The filibuster was never meant to create minority rule. It’s time to stop it from blocking the will of the majority.
The filibuster dates to 1789 and the tactic of senators engaging in long speeches to delay votes. (Think Jimmy Stewart in “Mr. Smith Goes to Washington.“) Today, senators do not have to take to the floor and literally talk for hours to stop a bill from being voted on. As things now stand, one senator can filibuster by simply objecting to the majority leader’s call for “unanimous consent” to end debate, which stops the legislation in question from being voted on.
The filibuster is not part of the Constitution, which is clearly majoritarian in its design. It is a Senate procedural device (found in Senate Rule 22) which has evolved to require 60 votes to overcome it, and two thirds of the members present to repeal it, which is never going to happen. It can, however, be reformed.
The need for filibuster reform is best understood in the context of the hyperpartisan, tribal political environment we are living in, and the recently passed, and signed into law, American Recovery Plan Act of 2021 (COVID Relief Bill). COVID-19 has ravaged our country and economy. The COVID Relief Bill addresses this devastation. The legislation is supported by 76 percent of Americans, including 60 percent of Republicans. Nevertheless, not one Republican in either the House or Senate voted for it. The only reason this bill became law was because of reconciliation, another Senate procedural device that allows for majority rule by avoiding the filibuster.
Reconciliation was created under the Congressional Budget Act of 1974. It allows a simple majority to pass laws relating to taxes and spending once per fiscal year. It has been used by both Democrats and Republicans over the years. The Trump and George W. Bush administrations used it to cut taxes. Under Obama and Clinton, it was used respectively to pass parts of the Affordable Care Act and to raise taxes. It cannot, however, be used to pass legislation like H.R. 1, the “For the People Act,” which passed the House by majority vote and faces destruction by the filibuster in the Senate.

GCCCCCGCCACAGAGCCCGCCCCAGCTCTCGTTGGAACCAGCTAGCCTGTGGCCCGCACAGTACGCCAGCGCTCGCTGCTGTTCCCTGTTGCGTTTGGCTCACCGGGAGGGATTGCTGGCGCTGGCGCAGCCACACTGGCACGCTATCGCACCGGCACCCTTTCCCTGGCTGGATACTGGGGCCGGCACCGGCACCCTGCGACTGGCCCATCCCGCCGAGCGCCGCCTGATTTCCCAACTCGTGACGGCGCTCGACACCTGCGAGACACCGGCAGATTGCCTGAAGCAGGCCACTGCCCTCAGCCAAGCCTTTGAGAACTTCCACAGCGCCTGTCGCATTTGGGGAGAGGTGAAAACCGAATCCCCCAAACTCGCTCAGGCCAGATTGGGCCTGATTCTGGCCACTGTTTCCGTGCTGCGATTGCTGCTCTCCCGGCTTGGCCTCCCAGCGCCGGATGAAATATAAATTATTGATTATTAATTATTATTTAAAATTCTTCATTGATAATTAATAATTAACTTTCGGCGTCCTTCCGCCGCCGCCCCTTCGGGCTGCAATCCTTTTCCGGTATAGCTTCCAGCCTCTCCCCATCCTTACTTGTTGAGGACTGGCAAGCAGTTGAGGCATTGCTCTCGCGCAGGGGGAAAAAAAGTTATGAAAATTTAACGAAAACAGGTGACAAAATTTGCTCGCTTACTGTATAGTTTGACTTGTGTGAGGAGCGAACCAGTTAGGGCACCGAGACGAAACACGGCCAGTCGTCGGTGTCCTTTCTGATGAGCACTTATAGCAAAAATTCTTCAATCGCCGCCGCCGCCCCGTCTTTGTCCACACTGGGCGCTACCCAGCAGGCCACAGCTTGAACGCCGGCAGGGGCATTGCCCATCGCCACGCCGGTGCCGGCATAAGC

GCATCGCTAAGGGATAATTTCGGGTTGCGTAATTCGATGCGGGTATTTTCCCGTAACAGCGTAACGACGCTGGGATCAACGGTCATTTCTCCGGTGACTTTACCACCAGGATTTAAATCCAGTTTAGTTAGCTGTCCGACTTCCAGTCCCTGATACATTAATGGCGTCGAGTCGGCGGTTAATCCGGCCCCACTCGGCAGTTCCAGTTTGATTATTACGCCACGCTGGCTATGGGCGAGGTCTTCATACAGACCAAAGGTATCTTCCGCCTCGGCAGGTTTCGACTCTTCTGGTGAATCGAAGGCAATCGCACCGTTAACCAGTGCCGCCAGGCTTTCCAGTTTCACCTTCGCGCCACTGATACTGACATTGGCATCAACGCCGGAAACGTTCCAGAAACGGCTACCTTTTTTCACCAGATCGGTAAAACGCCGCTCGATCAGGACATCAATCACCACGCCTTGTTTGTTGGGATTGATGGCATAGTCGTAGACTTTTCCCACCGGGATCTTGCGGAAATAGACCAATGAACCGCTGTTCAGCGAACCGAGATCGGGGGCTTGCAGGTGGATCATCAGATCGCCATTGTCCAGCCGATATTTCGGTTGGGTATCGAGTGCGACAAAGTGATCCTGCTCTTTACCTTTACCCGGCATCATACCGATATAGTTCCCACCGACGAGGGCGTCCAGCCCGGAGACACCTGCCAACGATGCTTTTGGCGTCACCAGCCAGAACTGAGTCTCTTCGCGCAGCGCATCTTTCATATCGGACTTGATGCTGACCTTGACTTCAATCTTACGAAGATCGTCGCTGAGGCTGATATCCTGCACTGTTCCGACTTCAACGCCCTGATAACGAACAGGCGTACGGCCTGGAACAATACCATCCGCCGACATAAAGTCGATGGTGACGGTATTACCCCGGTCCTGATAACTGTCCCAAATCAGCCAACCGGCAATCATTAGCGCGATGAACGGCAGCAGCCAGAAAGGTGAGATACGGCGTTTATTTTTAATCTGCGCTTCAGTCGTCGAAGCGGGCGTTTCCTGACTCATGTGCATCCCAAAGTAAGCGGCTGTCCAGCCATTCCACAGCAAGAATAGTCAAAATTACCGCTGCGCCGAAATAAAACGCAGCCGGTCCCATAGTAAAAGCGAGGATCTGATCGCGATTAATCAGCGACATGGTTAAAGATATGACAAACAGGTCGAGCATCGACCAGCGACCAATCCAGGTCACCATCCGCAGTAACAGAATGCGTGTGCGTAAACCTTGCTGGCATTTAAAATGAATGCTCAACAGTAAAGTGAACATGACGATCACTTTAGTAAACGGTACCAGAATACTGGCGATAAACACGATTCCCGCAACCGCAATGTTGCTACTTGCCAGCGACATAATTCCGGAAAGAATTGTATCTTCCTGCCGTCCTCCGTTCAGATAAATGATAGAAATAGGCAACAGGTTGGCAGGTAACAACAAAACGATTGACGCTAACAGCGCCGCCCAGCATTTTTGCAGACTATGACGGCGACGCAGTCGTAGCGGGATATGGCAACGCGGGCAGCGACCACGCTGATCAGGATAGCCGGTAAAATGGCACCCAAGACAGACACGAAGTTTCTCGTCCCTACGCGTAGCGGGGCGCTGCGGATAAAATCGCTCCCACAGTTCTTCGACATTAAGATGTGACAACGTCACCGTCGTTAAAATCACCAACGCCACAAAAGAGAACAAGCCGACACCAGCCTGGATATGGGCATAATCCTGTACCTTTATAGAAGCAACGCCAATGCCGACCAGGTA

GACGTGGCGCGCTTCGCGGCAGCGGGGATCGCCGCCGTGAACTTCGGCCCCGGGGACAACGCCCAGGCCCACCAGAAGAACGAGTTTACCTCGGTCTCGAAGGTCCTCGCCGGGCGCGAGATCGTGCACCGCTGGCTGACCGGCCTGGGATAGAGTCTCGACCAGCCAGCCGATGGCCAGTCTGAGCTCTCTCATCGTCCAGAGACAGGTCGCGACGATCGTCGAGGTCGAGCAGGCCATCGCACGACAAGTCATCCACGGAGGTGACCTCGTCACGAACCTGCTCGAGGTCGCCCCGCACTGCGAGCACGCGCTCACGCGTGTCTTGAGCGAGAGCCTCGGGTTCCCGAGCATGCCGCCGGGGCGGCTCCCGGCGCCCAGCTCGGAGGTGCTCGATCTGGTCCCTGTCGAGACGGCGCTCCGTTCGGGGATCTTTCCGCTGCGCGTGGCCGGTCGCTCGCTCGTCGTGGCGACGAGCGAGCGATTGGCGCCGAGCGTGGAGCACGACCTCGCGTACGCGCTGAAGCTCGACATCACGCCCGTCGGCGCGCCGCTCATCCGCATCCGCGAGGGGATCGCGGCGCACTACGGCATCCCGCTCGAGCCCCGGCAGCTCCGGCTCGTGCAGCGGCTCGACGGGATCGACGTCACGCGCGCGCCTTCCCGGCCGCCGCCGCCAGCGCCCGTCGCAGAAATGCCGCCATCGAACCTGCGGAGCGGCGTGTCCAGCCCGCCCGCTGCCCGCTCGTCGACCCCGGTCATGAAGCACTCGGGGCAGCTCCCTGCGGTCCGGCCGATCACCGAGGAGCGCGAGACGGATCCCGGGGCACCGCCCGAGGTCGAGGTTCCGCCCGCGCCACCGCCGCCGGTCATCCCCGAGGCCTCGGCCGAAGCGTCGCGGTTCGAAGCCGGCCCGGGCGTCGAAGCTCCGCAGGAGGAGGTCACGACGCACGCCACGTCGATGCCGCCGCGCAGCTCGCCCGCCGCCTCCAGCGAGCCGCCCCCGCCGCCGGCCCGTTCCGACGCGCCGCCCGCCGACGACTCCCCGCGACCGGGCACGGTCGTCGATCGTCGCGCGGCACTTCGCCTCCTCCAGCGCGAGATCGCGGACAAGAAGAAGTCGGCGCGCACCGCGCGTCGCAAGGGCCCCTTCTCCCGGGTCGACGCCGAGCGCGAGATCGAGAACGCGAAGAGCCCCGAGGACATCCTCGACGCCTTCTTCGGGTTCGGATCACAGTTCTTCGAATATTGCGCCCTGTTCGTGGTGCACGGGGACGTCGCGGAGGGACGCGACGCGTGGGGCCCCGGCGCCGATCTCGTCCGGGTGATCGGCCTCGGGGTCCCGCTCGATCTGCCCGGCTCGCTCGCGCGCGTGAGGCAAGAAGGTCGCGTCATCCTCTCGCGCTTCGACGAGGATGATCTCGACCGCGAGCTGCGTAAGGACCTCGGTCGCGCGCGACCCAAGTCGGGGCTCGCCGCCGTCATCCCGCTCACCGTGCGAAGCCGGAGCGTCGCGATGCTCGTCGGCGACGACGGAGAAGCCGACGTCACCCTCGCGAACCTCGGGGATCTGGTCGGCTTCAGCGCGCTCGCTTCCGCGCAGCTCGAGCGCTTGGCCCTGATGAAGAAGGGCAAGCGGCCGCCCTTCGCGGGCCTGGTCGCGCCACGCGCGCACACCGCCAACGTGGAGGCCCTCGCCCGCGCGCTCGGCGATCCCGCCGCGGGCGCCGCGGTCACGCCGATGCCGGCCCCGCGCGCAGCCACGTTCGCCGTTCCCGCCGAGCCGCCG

H.R. 1 would protect voting rights from state Republican voter suppression laws by expanding access to the polls, requiring states to offer mail-in ballots, same day voter registration, and a minimum of 15 days of early voting. If the COVID Relief bill couldn’t get any bipartisan support, it’s naive to think HR 1 can, without filibuster reform to first pass the Senate.
The “For the People Act” could avoid the filibuster if the Democrats invoke what is colloquially referred to as the “nuclear option.” This is yet another procedural device that avoids the filibuster by creating a new Senate precedent. In 2013 the Democrats used the “nuclear option” to eliminate the filibuster for federal executive branch appointees and judicial appointments, other than the Supreme Court. In 2017 Republicans used it for Supreme Court nominees. The Democrats should use it to enact the “For the People Act” regardless of the fact that the precedent could be used by the Republicans should they regain majority control of the Senate.
In addition to employing the “nuclear option” to protect voting rights, the Democrats should ensure the filibuster reverts to its original form where senators have to stand on the floor of the Senate and talk and argue for a length of time, or give up their filibustering. Such would not only impose a cost for filibustering, it would draw public attention to what is being opposed and why the senator is against it.
In past articles, I have argued that we are in the midst of a modern civil war. I believe the January 6 insurrection proves the point. Republican legislators are combatants in this war. They have made it clear that they see both state voter suppression and the filibuster as weapons in that war. The Democrats have to respond; too much is at stake. Democratic Congressional majorities are razor thin. The 2022 midterms are rapidly approaching. Voters expect the Democrats to deliver on their campaign promises. This cannot be done as long as the filibuster is left intact.
Make your opinions known; they make a difference. Call senators at (202) 224-3121. Call the White House at (202) 456-1111.